Aristidis Zachas and Long Wu with advisers T. G. Habetler, D. M. Divan, and R.G. Harley, Georgia Institute of Technology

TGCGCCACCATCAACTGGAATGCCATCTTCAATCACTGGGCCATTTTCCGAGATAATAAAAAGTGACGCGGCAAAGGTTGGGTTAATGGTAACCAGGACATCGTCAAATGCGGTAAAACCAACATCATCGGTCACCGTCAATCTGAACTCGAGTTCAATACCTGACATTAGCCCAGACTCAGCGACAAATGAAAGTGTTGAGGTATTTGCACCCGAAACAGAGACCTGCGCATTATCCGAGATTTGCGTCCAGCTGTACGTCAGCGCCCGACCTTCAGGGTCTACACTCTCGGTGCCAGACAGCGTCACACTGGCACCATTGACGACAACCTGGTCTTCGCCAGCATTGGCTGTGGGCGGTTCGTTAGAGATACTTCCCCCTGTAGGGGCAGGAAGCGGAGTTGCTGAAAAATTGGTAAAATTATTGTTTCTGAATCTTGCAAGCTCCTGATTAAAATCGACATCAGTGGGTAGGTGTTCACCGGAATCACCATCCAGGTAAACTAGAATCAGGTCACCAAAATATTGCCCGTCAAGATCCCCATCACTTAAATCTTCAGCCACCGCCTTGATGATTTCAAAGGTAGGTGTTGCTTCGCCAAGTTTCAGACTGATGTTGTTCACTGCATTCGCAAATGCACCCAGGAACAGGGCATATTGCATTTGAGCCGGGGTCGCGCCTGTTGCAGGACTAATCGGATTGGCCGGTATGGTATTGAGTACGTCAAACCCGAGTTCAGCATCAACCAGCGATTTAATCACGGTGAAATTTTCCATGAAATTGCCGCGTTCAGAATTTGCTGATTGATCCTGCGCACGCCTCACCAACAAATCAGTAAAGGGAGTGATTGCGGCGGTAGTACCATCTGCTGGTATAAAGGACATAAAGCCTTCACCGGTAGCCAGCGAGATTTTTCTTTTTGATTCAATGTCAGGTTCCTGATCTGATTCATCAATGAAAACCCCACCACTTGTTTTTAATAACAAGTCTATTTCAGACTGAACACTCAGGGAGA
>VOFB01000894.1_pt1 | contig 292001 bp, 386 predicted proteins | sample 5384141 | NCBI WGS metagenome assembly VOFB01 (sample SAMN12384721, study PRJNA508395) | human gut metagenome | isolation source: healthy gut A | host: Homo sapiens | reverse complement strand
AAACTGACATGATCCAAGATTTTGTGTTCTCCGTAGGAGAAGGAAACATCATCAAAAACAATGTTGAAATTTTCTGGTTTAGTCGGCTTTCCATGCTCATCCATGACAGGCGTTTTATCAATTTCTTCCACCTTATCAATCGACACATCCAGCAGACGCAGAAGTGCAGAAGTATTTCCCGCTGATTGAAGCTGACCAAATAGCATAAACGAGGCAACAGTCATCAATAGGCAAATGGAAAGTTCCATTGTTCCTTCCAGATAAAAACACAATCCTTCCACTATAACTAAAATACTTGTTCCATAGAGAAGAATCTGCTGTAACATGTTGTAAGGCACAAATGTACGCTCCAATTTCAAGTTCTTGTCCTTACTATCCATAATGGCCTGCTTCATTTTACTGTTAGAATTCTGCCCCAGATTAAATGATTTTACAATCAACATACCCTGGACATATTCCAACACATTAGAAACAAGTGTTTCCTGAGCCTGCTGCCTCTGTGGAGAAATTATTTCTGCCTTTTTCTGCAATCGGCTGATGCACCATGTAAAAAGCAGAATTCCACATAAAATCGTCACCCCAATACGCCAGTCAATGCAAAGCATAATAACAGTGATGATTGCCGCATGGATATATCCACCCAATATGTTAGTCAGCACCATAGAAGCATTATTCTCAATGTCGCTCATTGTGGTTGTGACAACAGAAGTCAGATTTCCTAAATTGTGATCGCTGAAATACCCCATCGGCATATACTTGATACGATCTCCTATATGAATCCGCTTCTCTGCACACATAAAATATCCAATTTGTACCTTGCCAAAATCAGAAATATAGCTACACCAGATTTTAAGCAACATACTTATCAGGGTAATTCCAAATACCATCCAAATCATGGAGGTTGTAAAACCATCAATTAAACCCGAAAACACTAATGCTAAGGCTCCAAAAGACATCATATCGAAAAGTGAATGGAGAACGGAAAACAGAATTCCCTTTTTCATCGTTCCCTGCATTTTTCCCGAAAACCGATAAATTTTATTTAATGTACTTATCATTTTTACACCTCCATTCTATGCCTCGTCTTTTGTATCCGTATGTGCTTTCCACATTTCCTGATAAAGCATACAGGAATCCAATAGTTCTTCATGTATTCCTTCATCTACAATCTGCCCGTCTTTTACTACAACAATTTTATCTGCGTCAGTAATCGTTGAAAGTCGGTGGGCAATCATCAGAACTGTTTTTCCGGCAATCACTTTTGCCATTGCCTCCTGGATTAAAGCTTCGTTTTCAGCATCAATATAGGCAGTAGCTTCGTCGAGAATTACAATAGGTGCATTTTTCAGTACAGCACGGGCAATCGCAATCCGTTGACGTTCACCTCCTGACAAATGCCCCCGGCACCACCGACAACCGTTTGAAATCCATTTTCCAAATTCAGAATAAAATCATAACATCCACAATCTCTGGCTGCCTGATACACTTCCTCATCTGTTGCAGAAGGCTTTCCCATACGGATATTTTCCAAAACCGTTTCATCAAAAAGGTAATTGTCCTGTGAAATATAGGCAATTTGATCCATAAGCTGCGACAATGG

The concept of a portable hand generator has been successfully evaluated, and a final design has been developed. From the research conducted, it is noted that the output power available from a person is in the region of 30-70 W for a hand-crank application. With this in mind, an axial flux generator was designed that could output 50 W if a rotational speed of 3000 rpm could be maintained. Through the use of two belt stages, a step-up ratio of 1:50 has been designed so that the user of the generator would need to rotate the hand crank at 60 rpm. The use of an axial flux machine allows for a good power density and thus improves the performance and size of the system. The magnets on the rotor of the axial flux machine have been skewed to reduce the cogging torque of the generator. The mechanical design would require further review, but a concept has been provided that allows for a rigid frame to support the system. A complete system has been designed as a secondary power source that could improve the quality of living for isolated and off-grid communities.